Today marks the 71st anniversary of one of the most notorious and momentous days in the history of our nation, the Japanese attack on Pearl Harbor. It is a day that was perhaps one of the worst in the nation’s history, but still serves to remind us of the strengths of our nation.
In the early morning hours of that sleepy Sunday morning, waves of Japanese fighters and bombers descended on the unsuspecting U.S. Pacific fleet and the hundreds of aircraft parked on naval and Army Air Corps airfields. Complete surprise was achieved by the Japanese.
By noontime, more than 2,400 American servicemen were dead, 1,200 more wounded, seven of the largest warships ships in the harbor were sunk or damaged, more than 300 American aircraft destroyed or damaged, and numerous other ships and military facilities were destroyed or damaged.
It was an attack that packed a ferocious level of devastation. It was intended to hobble the United States fleet and allow Japan to launch a series of attacks across the Pacific. Indeed within the coming weeks, American and British bases and territories throughout the Pacific fell — Guam, Wake Island, the Philippines, Singapore and others. For our nation, each week brought a fresh defeat.
Four days after the Pearl Harbor attack, Italy and Germany declared war on the United States. German submarine attacks commenced on American shipping in the Atlantic. Germans found easy pickings off our East Coast cities at night, as the blaze of city lights silhouetted merchant ships.
It seems unconscionable today that within the scope of a few days, America went from a nation at peace to one imperiled on both coasts, with the West Coast anticipating an imminent attack.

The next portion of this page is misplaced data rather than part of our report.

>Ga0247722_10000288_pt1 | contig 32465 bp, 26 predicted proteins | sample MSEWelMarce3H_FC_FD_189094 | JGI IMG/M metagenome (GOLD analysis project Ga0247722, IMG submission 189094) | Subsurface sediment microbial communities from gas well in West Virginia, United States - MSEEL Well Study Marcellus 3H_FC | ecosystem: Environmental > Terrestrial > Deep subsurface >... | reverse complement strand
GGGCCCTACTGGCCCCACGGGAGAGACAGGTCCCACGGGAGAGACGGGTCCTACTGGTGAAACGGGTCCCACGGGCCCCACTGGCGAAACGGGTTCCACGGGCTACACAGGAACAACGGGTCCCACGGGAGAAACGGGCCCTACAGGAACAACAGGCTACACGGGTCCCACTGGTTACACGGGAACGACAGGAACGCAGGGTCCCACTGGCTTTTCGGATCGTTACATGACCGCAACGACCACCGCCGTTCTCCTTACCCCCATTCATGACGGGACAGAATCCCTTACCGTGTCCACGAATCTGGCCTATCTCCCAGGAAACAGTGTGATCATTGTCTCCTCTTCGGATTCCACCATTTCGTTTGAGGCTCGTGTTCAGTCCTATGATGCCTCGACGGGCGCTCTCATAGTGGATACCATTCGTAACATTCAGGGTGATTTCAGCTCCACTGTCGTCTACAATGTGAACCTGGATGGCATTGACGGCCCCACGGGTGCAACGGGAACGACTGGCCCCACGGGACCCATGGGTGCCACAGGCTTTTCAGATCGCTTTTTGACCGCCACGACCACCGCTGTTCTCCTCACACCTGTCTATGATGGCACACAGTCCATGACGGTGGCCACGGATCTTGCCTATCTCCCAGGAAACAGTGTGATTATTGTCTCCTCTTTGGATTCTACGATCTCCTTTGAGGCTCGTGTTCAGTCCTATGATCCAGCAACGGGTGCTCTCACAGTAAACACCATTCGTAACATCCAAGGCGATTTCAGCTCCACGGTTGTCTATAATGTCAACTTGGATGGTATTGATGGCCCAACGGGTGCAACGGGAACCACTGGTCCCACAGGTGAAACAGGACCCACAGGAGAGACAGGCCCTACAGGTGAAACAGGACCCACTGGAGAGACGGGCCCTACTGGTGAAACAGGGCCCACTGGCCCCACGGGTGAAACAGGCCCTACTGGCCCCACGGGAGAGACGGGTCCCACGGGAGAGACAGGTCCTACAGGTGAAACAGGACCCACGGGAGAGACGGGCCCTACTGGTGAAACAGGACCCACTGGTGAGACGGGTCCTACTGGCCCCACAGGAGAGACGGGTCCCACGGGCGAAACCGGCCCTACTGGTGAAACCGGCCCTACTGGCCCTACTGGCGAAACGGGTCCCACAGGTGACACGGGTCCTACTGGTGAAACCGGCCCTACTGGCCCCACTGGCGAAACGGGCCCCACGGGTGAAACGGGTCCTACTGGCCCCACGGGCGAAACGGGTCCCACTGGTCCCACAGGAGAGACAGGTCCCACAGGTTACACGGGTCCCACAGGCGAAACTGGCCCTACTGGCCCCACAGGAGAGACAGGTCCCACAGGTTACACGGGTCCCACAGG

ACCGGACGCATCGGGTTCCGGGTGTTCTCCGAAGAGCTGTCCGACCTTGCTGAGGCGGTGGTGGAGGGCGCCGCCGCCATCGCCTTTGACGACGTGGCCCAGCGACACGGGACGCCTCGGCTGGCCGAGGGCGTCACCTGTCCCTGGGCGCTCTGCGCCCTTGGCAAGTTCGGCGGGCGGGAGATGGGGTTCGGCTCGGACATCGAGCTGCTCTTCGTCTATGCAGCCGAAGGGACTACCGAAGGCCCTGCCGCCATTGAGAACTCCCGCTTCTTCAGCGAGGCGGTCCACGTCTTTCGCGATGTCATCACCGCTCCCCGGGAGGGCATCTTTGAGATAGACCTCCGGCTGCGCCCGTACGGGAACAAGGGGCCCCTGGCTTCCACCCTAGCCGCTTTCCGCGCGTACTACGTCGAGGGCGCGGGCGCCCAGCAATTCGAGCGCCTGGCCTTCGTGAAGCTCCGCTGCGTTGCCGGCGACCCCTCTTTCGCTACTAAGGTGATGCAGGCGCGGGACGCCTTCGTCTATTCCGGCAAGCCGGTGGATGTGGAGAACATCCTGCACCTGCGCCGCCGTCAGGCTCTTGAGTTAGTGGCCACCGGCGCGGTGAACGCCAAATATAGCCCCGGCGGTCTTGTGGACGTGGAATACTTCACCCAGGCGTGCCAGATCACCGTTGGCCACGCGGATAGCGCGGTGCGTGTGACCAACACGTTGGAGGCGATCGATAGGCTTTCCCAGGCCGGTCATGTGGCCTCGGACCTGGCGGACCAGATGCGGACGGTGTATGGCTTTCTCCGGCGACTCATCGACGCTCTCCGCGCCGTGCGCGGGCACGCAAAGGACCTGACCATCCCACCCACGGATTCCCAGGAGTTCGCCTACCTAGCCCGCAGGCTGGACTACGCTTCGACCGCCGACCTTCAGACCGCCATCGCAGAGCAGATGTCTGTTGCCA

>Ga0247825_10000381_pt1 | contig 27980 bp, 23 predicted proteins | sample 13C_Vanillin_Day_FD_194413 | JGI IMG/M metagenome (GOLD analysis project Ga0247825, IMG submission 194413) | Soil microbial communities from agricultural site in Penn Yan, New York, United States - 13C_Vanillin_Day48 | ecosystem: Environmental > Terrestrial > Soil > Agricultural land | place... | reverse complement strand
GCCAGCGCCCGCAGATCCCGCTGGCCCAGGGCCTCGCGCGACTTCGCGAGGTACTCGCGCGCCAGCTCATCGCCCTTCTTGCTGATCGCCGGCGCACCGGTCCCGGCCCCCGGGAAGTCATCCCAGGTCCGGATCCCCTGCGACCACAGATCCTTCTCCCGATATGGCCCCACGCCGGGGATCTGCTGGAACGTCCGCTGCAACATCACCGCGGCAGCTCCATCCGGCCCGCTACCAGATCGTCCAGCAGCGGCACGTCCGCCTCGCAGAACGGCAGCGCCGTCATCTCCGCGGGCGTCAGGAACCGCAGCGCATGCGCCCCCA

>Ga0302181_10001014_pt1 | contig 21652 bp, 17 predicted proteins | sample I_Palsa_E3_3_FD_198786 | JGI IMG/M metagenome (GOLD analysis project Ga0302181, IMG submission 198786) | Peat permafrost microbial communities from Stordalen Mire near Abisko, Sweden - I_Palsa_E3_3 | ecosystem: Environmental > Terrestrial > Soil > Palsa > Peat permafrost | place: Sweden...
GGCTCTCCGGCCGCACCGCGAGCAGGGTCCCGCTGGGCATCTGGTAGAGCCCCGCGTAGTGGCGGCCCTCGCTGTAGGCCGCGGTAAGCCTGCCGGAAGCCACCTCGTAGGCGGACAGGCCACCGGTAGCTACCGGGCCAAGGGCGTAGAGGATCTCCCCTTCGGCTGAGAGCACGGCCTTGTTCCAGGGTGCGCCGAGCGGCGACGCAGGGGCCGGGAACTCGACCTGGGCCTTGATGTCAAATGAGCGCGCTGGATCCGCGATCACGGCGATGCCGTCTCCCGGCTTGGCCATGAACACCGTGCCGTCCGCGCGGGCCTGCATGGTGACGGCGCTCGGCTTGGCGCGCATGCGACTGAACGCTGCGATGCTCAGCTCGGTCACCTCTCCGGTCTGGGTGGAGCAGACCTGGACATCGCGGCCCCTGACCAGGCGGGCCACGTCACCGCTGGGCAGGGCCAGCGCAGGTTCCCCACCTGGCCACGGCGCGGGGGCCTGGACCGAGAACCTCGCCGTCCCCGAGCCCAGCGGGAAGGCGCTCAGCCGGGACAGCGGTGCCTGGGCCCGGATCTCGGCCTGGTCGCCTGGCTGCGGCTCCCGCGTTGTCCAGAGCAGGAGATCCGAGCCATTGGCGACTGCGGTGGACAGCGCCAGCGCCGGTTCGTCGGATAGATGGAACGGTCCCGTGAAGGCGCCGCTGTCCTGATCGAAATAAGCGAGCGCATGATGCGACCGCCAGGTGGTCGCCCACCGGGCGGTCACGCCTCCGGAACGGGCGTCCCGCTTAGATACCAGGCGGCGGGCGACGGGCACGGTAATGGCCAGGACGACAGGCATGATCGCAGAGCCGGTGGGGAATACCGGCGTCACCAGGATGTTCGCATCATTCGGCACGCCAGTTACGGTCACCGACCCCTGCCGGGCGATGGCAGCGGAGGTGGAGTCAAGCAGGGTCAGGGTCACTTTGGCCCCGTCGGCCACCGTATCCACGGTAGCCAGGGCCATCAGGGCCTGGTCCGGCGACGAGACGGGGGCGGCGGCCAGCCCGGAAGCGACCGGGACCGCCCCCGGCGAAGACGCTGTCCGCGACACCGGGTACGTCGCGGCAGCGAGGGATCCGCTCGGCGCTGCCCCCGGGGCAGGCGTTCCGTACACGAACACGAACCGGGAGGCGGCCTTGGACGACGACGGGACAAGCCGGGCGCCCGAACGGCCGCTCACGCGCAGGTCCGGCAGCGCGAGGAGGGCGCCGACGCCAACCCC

But as we look back, Pearl Harbor gives us insight into an inherent strength in our society.
Leaders in Japan and Germany were convinced that a nation based on what they considered to be a weak founding principle — democracy — could not stand up to fascism. Democracy was too unfocused and undisciplined to face societies rooted in militaristic principles, led by centralized governments that do not tolerate dissension and nonconformity.
Fascist nations failed to understand the inherent strength of a society based on individual freedom and free enterprise. Those strengths would allow America to mobilize for war far faster than Germany or Japan expected. Ingenuity and industrial production soared to levels the fascist nations never predicted. And instead of collapsing under the weight of defeats, the nation demonstrated a resolve and commitment that was not expected by the Axis powers.
Six months after the Pearl Harbor attack, an American naval task force would do what no other nation had been able to do in more than 350 years — decisively defeat the Japanese navy. In the waters off Midway Island, an outnumbered and outgunned American force turned the tide of war against Japan. In just six short minutes, a battle that appeared to be an imminent American defeat transformed into a stunning victory.
The turn of the tide against Germany would play out in a more methodical way, as the Allies gradually gained the upper hand through lengthy campaigns on land, air and sea. America’s industrial might and determination, and the bravery and commitment of millions of American servicemen and servicewomen, would serve as the backbone.
In those dark days after Pearl Harbor, there was only hope and resolve serving as the nation’s guiding lights. All these years later, we can look back and see that in times of despair, they are a solid foundation for our nation. May they always be as strong.